Sexism and Sex Stereotyping in Primary Education
1. Reports from the Seminars
1.1It is clear from the Inspectors’ Reports that the majority of principal teachers, both male and female, in opening the discussion, stressed that they did not regard Sexism and Sex Stereotyping as a significant problem in Primary Schools. Many Principals felt that girls and boys are already being treated equally, and that it would have been of greater importance to discuss other topics such as the lack of employment for teachers, the pupil/teacher ratio, discipline and the abolition of corporal punishment, the provision of equipment, grants and the school building programme.
1.2A substantial number of Principals subsequently agreed, having considered the evidence presented, that there are some practices in Primary Schools indicative of Sex Stereotyping. These practices arise mostly from the Hidden Curriculum and are based on deeprooted attitudes and patterns of behaviour. Examples cited were:-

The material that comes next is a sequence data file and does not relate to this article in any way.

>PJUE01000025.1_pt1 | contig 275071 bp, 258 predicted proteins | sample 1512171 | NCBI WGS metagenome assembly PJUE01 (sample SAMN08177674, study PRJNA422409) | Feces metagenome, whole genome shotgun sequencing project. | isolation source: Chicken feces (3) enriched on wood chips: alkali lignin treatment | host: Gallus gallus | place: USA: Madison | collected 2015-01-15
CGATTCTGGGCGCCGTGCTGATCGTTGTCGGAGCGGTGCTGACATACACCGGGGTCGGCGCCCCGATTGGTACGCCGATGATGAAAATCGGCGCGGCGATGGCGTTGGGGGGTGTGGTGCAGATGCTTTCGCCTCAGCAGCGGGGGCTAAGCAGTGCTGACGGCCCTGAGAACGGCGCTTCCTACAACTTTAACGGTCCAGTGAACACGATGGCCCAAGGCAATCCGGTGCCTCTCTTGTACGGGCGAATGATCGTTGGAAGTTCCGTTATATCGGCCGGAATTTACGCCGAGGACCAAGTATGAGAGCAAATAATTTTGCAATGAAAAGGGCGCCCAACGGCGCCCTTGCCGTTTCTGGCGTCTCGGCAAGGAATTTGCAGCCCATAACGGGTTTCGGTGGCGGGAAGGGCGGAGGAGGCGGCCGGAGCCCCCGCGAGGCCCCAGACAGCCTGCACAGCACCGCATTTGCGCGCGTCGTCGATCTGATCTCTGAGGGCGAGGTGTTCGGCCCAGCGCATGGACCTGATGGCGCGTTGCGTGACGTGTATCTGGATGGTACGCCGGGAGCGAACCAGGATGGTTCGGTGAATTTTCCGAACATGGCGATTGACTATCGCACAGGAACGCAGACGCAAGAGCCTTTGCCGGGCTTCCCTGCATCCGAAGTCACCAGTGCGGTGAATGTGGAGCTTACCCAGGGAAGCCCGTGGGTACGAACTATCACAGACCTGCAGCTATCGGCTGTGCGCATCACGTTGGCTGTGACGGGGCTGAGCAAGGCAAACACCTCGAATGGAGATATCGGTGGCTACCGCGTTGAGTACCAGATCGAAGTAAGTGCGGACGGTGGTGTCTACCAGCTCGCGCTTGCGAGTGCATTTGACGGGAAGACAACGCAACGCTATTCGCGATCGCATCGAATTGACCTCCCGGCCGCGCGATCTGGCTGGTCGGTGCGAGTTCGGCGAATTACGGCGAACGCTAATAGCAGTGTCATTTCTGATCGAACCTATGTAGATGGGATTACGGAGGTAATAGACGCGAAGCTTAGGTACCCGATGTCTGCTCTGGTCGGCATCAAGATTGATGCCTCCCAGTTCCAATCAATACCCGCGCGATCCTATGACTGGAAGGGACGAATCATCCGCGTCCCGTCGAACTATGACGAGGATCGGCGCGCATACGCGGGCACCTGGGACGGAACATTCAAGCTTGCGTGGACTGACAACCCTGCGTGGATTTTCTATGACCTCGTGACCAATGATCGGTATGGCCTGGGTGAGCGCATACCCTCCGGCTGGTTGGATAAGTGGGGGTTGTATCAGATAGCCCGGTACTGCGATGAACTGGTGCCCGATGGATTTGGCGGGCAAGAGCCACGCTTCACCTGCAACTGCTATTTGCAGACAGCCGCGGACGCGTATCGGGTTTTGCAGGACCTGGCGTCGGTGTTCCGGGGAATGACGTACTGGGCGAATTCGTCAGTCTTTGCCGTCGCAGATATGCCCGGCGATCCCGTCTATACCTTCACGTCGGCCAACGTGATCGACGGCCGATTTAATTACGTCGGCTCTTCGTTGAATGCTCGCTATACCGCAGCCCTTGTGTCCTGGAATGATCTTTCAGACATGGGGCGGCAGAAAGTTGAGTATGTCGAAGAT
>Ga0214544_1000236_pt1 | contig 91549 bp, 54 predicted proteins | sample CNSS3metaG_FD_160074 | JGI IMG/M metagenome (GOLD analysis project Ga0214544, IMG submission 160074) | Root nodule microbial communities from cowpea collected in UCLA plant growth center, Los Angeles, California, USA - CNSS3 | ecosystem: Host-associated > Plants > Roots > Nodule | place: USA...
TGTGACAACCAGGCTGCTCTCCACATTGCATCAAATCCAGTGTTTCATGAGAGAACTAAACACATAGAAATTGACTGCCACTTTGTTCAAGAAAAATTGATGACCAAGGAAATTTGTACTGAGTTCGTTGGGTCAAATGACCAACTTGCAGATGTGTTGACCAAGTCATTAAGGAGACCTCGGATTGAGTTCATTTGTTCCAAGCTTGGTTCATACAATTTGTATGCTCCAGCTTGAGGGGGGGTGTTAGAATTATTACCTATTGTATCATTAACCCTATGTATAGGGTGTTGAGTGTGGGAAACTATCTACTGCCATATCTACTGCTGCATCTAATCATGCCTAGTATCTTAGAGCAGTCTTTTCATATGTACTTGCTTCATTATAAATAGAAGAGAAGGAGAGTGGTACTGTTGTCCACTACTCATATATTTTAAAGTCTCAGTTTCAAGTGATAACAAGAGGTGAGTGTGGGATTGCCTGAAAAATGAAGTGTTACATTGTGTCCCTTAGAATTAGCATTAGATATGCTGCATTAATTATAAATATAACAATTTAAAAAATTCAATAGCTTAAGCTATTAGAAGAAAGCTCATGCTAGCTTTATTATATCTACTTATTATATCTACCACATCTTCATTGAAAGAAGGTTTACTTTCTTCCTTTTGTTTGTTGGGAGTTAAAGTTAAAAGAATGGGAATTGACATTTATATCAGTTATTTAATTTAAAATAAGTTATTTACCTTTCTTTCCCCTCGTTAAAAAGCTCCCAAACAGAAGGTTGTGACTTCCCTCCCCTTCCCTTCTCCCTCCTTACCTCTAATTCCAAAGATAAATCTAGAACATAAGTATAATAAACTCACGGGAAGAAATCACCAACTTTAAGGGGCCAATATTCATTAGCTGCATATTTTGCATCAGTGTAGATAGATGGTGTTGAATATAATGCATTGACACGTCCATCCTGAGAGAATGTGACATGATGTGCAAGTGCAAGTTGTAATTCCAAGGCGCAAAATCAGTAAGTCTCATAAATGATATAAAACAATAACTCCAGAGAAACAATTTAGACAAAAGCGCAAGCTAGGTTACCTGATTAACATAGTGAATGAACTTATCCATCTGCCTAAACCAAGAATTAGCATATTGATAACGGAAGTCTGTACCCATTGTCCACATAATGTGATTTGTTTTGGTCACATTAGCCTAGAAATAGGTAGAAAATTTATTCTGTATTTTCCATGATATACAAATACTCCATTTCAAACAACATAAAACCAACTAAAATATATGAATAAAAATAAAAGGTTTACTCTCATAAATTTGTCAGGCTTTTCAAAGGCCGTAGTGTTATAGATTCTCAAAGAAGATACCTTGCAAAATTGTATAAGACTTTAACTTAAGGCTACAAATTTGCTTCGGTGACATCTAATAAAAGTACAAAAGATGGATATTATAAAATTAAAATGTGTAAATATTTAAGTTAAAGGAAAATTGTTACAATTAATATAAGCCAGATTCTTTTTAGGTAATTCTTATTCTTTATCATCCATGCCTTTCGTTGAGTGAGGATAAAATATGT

(a)chores like cleaning, tidying, taking care of infants, are assigned only to girls;
(b)there is a tendency to differentiate between girls and boys in lessons on Art and Craft, and in Physical Education; some efforts at teaching knitting to boys have been thwarted by parents and by peer pressure among boys themselves; the lack of Physical Education facilities in schools leads to a concentration on field games;
(c)some teachers have different expectations for boys and for girls, e.g. in matters of discipline and in the teaching of mathematics;
(d)except in infant classes, girls and boys are segregated in classrooms;
(e)even in rollbooks, boy’s names are placed ahead of girls’ names;
(f)school sporting events are generally organised to suit boys.
1.3It was generally agreed that the male/female imbalance in teaching staffs, particularly in junior and in single sex schools, gives rise to attitudes leading to sex stereotyping. Very fewmale teachers teach infant classes and similarly, few female teachers are given senior boys’ classes. Such staffing arrangements have a conditioning effect on both teachers and pupils.